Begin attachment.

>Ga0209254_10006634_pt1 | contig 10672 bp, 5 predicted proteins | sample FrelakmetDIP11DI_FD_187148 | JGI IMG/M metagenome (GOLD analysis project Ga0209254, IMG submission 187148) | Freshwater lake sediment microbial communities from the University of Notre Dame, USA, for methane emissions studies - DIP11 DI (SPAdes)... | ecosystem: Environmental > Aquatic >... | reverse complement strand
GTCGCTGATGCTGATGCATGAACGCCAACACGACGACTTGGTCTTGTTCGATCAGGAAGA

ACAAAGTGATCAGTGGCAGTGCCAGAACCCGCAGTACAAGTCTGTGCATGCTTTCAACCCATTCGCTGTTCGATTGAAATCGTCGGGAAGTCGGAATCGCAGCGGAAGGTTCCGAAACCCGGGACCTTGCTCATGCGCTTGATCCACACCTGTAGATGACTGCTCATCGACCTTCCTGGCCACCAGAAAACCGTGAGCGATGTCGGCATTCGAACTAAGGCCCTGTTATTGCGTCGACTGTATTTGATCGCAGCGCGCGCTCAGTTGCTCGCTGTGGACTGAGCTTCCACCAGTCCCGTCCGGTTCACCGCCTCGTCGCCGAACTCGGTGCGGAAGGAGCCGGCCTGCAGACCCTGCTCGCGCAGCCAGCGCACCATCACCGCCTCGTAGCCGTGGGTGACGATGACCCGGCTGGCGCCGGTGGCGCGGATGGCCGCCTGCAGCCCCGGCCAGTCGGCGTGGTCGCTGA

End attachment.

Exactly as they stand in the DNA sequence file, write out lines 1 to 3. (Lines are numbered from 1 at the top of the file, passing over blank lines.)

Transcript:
>Ga0209254_10006634_pt1 | contig 10672 bp, 5 predicted proteins | sample FrelakmetDIP11DI_FD_187148 | JGI IMG/M metagenome (GOLD analysis project Ga0209254, IMG submission 187148) | Freshwater lake sediment microbial communities from the University of Notre Dame, USA, for methane emissions studies - DIP11 DI (SPAdes)... | ecosystem: Environmental > Aquatic >... | reverse complement strand
GTCGCTGATGCTGATGCATGAACGCCAACACGACGACTTGGTCTTGTTCGATCAGGAAGA

ACAAAGTGATCAGTGGCAGTGCCAGAACCCGCAGTACAAGTCTGTGCATGCTTTCAACCCATTCGCTGTTCGATTGAAATCGTCGGGAAGTCGGAATCGCAGCGGAAGGTTCCGAAACCCGGGACCTTGCTCATGCGCTTGATCCACACCTGTAGATGACTGCTCATCGACCTTCCTGGCCACCAGAAAACCGTGAGCGATGTCGGCATTCGAACTAAGGCCCTGTTATTGCGTCGACTGTATTTGATCGCAGCGCGCGCTCAGTTGCTCGCTGTGGACTGAGCTTCCACCAGTCCCGTCCGGTTCACCGCCTCGTCGCCGAACTCGGTGCGGAAGGAGCCGGCCTGCAGACCCTGCTCGCGCAGCCAGCGCACCATCACCGCCTCGTAGCCGTGGGTGACGATGACCCGGCTGGCGCCGGTGGCGCGGATGGCCGCCTGCAGCCCCGGCCAGTCGGCGTGGTCGCTGA